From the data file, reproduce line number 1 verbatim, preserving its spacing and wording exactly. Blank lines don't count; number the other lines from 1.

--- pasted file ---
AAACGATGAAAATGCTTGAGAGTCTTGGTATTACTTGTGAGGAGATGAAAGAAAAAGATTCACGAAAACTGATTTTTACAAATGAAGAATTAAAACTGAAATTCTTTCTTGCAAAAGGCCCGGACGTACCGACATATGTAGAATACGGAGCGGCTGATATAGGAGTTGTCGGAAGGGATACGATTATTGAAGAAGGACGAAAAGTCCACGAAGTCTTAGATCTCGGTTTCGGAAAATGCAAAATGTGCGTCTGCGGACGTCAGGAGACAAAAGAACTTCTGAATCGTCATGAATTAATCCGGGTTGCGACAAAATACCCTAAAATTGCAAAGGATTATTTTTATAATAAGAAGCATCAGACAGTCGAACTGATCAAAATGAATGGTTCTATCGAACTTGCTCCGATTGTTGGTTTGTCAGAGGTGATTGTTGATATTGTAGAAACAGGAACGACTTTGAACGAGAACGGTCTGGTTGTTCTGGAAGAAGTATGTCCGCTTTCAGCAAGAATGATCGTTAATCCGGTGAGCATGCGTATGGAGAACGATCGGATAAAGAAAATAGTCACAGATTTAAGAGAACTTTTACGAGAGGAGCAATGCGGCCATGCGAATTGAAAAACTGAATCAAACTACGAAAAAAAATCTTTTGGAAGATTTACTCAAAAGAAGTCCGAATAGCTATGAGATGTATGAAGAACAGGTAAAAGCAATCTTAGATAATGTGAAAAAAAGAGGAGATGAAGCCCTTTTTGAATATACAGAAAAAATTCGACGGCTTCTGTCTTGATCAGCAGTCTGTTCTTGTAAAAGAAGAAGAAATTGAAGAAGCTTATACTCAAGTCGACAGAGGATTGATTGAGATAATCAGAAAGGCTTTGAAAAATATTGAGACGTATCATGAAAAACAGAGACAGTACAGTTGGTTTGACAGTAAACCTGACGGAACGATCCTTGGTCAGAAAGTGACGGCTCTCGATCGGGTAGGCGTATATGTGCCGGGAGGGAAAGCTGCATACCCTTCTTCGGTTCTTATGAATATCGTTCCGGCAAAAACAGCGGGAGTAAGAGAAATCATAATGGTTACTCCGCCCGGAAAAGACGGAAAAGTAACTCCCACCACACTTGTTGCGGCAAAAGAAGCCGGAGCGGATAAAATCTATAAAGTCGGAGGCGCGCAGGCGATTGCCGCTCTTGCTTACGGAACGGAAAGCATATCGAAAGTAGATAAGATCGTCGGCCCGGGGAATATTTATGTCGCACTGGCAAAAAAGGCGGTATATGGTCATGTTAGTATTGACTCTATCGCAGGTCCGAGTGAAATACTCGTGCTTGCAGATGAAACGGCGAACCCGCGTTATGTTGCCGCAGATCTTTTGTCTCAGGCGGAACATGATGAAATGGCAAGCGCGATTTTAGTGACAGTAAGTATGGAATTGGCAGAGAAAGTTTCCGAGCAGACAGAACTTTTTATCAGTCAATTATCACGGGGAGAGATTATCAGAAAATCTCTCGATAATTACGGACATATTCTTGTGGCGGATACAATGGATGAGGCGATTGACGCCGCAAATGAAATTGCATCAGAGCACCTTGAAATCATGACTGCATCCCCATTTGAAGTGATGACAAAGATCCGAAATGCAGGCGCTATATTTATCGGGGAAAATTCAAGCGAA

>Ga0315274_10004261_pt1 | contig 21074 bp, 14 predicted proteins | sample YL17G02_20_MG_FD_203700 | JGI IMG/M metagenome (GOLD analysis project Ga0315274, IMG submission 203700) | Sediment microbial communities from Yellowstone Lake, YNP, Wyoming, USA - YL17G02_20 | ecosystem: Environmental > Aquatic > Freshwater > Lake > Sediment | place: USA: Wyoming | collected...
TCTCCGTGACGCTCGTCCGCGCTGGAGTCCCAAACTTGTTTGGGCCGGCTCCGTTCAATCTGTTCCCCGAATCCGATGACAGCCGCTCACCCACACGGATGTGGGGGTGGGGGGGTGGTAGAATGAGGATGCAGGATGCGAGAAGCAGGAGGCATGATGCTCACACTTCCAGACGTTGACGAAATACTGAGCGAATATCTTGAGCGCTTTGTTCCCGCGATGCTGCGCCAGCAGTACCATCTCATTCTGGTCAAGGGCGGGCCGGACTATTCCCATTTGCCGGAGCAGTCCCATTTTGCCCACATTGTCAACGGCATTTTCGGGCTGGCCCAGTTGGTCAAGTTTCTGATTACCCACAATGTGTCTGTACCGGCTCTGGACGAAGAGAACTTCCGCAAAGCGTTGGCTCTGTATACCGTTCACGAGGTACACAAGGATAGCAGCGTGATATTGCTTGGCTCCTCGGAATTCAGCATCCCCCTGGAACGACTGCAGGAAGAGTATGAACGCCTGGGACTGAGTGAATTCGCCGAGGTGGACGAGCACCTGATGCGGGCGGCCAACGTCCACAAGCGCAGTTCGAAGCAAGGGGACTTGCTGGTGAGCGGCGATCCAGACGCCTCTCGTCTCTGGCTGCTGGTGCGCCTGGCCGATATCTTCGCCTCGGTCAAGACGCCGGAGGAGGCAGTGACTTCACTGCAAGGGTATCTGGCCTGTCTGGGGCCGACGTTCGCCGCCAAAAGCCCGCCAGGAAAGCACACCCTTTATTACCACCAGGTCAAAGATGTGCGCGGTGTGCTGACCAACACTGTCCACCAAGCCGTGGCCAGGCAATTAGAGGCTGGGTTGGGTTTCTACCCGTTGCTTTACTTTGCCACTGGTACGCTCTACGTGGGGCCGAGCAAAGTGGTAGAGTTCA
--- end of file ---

AAACGATGAAAATGCTTGAGAGTCTTGGTATTACTTGTGAGGAGATGAAAGAAAAAGATTCACGAAAACTGATTTTTACAAATGAAGAATTAAAACTGAAATTCTTTCTTGCAAAAGGCCCGGACGTACCGACATATGTAGAATACGGAGCGGCTGATATAGGAGTTGTCGGAAGGGATACGATTATTGAAGAAGGACGAAAAGTCCACGAAGTCTTAGATCTCGGTTTCGGAAAATGCAAAATGTGCGTCTGCGGACGTCAGGAGACAAAAGAACTTCTGAATCGTCATGAATTAATCCGGGTTGCGACAAAATACCCTAAAATTGCAAAGGATTATTTTTATAATAAGAAGCATCAGACAGTCGAACTGATCAAAATGAATGGTTCTATCGAACTTGCTCCGATTGTTGGTTTGTCAGAGGTGATTGTTGATATTGTAGAAACAGGAACGACTTTGAACGAGAACGGTCTGGTTGTTCTGGAAGAAGTATGTCCGCTTTCAGCAAGAATGATCGTTAATCCGGTGAGCATGCGTATGGAGAACGATCGGATAAAGAAAATAGTCACAGATTTAAGAGAACTTTTACGAGAGGAGCAATGCGGCCATGCGAATTGAAAAACTGAATCAAACTACGAAAAAAAATCTTTTGGAAGATTTACTCAAAAGAAGTCCGAATAGCTATGAGATGTATGAAGAACAGGTAAAAGCAATCTTAGATAATGTGAAAAAAAGAGGAGATGAAGCCCTTTTTGAATATACAGAAAAAATTCGACGGCTTCTGTCTTGATCAGCAGTCTGTTCTTGTAAAAGAAGAAGAAATTGAAGAAGCTTATACTCAAGTCGACAGAGGATTGATTGAGATAATCAGAAAGGCTTTGAAAAATATTGAGACGTATCATGAAAAACAGAGACAGTACAGTTGGTTTGACAGTAAACCTGACGGAACGATCCTTGGTCAGAAAGTGACGGCTCTCGATCGGGTAGGCGTATATGTGCCGGGAGGGAAAGCTGCATACCCTTCTTCGGTTCTTATGAATATCGTTCCGGCAAAAACAGCGGGAGTAAGAGAAATCATAATGGTTACTCCGCCCGGAAAAGACGGAAAAGTAACTCCCACCACACTTGTTGCGGCAAAAGAAGCCGGAGCGGATAAAATCTATAAAGTCGGAGGCGCGCAGGCGATTGCCGCTCTTGCTTACGGAACGGAAAGCATATCGAAAGTAGATAAGATCGTCGGCCCGGGGAATATTTATGTCGCACTGGCAAAAAAGGCGGTATATGGTCATGTTAGTATTGACTCTATCGCAGGTCCGAGTGAAATACTCGTGCTTGCAGATGAAACGGCGAACCCGCGTTATGTTGCCGCAGATCTTTTGTCTCAGGCGGAACATGATGAAATGGCAAGCGCGATTTTAGTGACAGTAAGTATGGAATTGGCAGAGAAAGTTTCCGAGCAGACAGAACTTTTTATCAGTCAATTATCACGGGGAGAGATTATCAGAAAATCTCTCGATAATTACGGACATATTCTTGTGGCGGATACAATGGATGAGGCGATTGACGCCGCAAATGAAATTGCATCAGAGCACCTTGAAATCATGACTGCATCCCCATTTGAAGTGATGACAAAGATCCGAAATGCAGGCGCTATATTTATCGGGGAAAATTCAAGCGAA